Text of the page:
I don't think there's a real reason for designating the reverse of a choke--a pitcher coming into a game with a big deficit and having his team rally to win. The rallying is more to the credit of the offense. The pitcher was just a bystander in a situation where he was expected just to eat up innings.

I took a first pass at coming up with terms and definitions for these scenarios. I'm making no claim that this is flawless or even well thought out. I'm just putting it out there for comment and feedback. Maybe this is overkill, and I'm solving a problem that no one is interested in (it wouldn't be the first time). Or maybe the combined BP community has even better ideas. But you've got to start somewhere... so, matching up to the category numbers above, here we go...

  1. Shutdown (the opponent): pitcher enters the game with the tying run either on base, at bat, or on deck, pitches 3 or fewer innings, and never loses the lead.
  2. Slam (the door on them): pitcher enters the game with the tying run either on base, at bat, or on deck, pitches 3 or fewer innings, never loses the lead, and finishes the game.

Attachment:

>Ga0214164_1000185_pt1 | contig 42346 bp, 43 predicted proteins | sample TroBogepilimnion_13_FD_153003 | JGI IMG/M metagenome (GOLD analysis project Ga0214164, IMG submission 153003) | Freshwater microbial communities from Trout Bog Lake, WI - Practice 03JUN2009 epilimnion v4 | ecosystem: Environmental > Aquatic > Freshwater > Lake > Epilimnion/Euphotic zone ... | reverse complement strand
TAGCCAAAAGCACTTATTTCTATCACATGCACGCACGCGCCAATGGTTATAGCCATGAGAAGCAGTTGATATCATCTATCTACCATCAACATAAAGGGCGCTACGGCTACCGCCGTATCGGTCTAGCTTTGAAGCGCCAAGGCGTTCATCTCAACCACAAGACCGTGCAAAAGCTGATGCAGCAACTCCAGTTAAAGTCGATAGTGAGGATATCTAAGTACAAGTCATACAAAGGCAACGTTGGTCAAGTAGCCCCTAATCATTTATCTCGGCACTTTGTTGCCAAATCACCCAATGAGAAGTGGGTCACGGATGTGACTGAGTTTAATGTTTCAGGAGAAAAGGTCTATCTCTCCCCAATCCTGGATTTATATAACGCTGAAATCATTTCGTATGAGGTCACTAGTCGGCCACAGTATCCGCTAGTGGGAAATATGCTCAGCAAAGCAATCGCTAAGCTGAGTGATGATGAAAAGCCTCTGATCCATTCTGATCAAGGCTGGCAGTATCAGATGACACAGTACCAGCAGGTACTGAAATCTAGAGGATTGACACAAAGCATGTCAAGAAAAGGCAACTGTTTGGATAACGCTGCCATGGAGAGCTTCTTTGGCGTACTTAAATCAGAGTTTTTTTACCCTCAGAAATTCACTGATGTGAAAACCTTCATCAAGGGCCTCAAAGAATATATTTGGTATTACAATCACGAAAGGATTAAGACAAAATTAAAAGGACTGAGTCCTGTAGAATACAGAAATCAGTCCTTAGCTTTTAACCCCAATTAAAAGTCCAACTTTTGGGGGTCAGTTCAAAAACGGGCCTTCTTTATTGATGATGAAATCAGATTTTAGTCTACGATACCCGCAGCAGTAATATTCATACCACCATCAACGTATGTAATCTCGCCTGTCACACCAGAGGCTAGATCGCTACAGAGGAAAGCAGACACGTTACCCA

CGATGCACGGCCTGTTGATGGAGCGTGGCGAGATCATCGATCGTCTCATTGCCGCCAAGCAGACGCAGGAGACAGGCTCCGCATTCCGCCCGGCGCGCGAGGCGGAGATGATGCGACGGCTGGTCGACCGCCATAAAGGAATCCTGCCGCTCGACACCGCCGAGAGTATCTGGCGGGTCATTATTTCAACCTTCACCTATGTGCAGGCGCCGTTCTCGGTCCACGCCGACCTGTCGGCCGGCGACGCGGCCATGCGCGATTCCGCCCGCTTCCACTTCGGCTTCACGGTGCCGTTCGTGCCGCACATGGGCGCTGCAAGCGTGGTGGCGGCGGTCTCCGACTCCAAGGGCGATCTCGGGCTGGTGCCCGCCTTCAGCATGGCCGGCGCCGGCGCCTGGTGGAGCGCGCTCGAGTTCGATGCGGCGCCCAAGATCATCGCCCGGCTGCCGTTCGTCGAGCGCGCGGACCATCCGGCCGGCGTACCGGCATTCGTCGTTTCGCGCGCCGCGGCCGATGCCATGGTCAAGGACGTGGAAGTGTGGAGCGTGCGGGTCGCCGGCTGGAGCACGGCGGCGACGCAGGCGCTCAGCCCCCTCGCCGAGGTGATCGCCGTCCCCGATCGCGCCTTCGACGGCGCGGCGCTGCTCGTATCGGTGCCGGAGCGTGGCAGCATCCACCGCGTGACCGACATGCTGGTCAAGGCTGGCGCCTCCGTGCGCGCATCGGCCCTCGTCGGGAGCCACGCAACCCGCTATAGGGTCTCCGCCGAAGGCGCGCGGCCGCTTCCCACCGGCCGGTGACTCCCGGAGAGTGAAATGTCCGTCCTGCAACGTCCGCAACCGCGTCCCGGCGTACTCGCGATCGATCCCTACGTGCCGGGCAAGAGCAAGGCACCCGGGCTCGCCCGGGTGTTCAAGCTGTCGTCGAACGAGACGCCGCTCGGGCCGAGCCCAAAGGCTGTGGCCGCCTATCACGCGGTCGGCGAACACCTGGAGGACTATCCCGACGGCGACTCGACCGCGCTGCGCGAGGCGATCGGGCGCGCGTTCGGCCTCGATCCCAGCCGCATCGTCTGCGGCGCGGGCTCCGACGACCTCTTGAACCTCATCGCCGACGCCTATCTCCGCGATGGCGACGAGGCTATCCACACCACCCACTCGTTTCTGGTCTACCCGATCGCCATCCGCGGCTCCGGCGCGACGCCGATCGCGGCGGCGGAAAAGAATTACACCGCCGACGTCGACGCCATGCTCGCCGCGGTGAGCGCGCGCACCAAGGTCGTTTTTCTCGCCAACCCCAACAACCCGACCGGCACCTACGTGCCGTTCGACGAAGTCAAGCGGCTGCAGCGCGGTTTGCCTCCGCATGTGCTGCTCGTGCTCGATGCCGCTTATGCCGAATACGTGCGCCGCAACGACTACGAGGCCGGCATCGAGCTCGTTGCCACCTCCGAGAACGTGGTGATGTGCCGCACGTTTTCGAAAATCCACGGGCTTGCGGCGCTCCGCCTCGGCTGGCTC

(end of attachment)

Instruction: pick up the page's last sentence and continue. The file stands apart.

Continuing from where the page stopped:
3. Cough (up the lead): pitcher enters the game with the tying run either on base, at bat, or on deck, pitches 3 or fewer innings, and loses the lead.
  4. Choke (away the lead): pitcher enters the game with the lead, but the tying run not on base, at bat, or on deck, piches 3 or fewer innings, and loses the lead.
  5. Cinch: pitcher enters the game with the lead, but the tying run not on base, at bat, or on deck, piches 3 or fewer innings, and never loses the lead.
  6. Stem (the bleeding): pitcher enters without a lead, and down by no more than 2 runs, and exits without letting the lead exceed 2 runs.
  7. Letdown: pitcher enters without a lead, and down by no more than 2 runs, and allows the lead to exceed 2 runs.
  8. Mopup: pitcher enters with the score down by more than two runs, and leaves without his team tying or taking the lead, regardless of outcome.